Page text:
Klinische Psychologie




The Role of Trauma-Related Sleep Disturbances in PTSD


Gabriela Werner, Anna Kunze, Thomas Ehring


Prof. Dr.med. Martin Sack, Psychosomatische Medizin und Psychotherapie, Klinikum Rechts der Isar, Tagesklinik;
Dr. Philipp Sckopke, Lehrstuhl für Psychologische Methodenlehre und Diagnostik, LMU München


About every second person experiences at least one traumatic event during lifetime, with prevalence rates in Europe between 54 and 60.6% (Atwoli, Stein, Koenen, & McLaughlin, 2015). After experiencing such an extremely disturbing and often life threatening situation many people will exhibit sleep disturbances, and among those who develop clinically relevant post-traumatic stress disorder (PTSD) up to 90% describe one or more sleep-related symptoms, for example difficulties to fall asleep or maintain sleep, early morning awakenings or recurrent nightmares (Harvey, Jones, & Schmidt, 2003). Recently, also a construct called fear of sleep (e.g., because of nightmares or the feeling of loss of control) gained increased attention within this concept of trauma-related sleep disturbances (Pruiksma et al., 2014). However, basic knowledge about the underlying mechanisms of sleep disturbances in PTSD (e.g., fear of sleep) and the temporal relationship between sleep-related symptoms and PTSD symptoms are still lacking (Babson & Feldner, 2010; Cox, Tuck, & Olatunji, 2017).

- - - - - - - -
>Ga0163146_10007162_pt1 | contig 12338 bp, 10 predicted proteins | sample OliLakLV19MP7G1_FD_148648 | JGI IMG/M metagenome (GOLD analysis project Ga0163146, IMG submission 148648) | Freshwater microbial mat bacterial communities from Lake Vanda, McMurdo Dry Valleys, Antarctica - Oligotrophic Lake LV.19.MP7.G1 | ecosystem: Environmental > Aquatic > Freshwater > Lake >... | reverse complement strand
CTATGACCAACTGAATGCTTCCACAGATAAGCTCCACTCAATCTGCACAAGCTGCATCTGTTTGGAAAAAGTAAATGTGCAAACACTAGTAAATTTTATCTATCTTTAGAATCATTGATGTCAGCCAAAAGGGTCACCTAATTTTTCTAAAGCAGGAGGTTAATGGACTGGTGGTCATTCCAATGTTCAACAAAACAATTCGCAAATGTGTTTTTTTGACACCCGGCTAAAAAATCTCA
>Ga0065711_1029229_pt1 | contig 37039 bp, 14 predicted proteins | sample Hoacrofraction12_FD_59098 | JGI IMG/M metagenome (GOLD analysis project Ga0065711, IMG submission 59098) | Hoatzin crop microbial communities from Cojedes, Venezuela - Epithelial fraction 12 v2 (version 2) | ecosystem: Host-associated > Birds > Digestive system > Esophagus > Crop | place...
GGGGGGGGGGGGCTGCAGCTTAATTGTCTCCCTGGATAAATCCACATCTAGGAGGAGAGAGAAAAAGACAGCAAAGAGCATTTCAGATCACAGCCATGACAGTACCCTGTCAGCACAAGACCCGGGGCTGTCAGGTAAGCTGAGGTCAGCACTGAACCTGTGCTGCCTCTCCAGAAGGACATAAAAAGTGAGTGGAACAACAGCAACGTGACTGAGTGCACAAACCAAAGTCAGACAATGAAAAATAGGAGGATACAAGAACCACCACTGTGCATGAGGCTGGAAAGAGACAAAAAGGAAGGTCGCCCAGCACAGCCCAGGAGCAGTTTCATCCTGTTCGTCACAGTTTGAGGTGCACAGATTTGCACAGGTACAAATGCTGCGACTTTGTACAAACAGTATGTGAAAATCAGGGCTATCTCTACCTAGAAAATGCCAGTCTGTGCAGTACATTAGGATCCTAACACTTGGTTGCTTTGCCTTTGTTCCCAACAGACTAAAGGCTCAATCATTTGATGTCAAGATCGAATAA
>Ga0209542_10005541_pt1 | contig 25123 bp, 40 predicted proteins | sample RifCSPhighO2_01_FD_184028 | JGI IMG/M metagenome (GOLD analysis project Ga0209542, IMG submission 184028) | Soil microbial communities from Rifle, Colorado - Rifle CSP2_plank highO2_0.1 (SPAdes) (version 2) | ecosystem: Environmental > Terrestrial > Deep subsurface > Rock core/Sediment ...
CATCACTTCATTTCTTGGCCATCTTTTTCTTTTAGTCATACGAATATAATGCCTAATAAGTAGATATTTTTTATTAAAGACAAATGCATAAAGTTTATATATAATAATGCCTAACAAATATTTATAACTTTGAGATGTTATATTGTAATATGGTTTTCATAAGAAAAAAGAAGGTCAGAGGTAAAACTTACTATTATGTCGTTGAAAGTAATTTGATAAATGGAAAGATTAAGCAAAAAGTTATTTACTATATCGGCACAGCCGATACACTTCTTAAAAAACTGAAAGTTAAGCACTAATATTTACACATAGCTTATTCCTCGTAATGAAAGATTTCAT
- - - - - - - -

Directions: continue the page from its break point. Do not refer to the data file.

Our group is currently conducting a series of studies investigating fear of sleep as specific characteristic of trauma-related sleep disturbances, partly in collaboration with Prof. Dr. med. Martin Sack (Klinikum Rechts der Isar, Munich).

Related publications from our group

Related preregistrations and the German Version of the Fear of Sleep Inventory can be found on the homepage of the Open Science Framework:

  • Drexl, K., Kunze, A. E., & Werner, G. G. (in press). The German Version of the Fear of Sleep Inventory - Short Form: A Psychometric Study. European Journal of Trauma and Dissociation. https://doi.org/10.1016/j.ejtd.2019.05.004
  • Werner, G. G., Metodiev, S., Drexl, K., & Kunze, A. E. (2017). Fear of Sleep - Relevance of the Construct for Trauma-Induced Insomnia. Retrieved May 19, 2017, from osf.io/vumh6
  • Werner, G.G. (2017). FSP – Fear of Sleep in PTSD. Retrieved December 21, 2017, from osf.io/m6pvq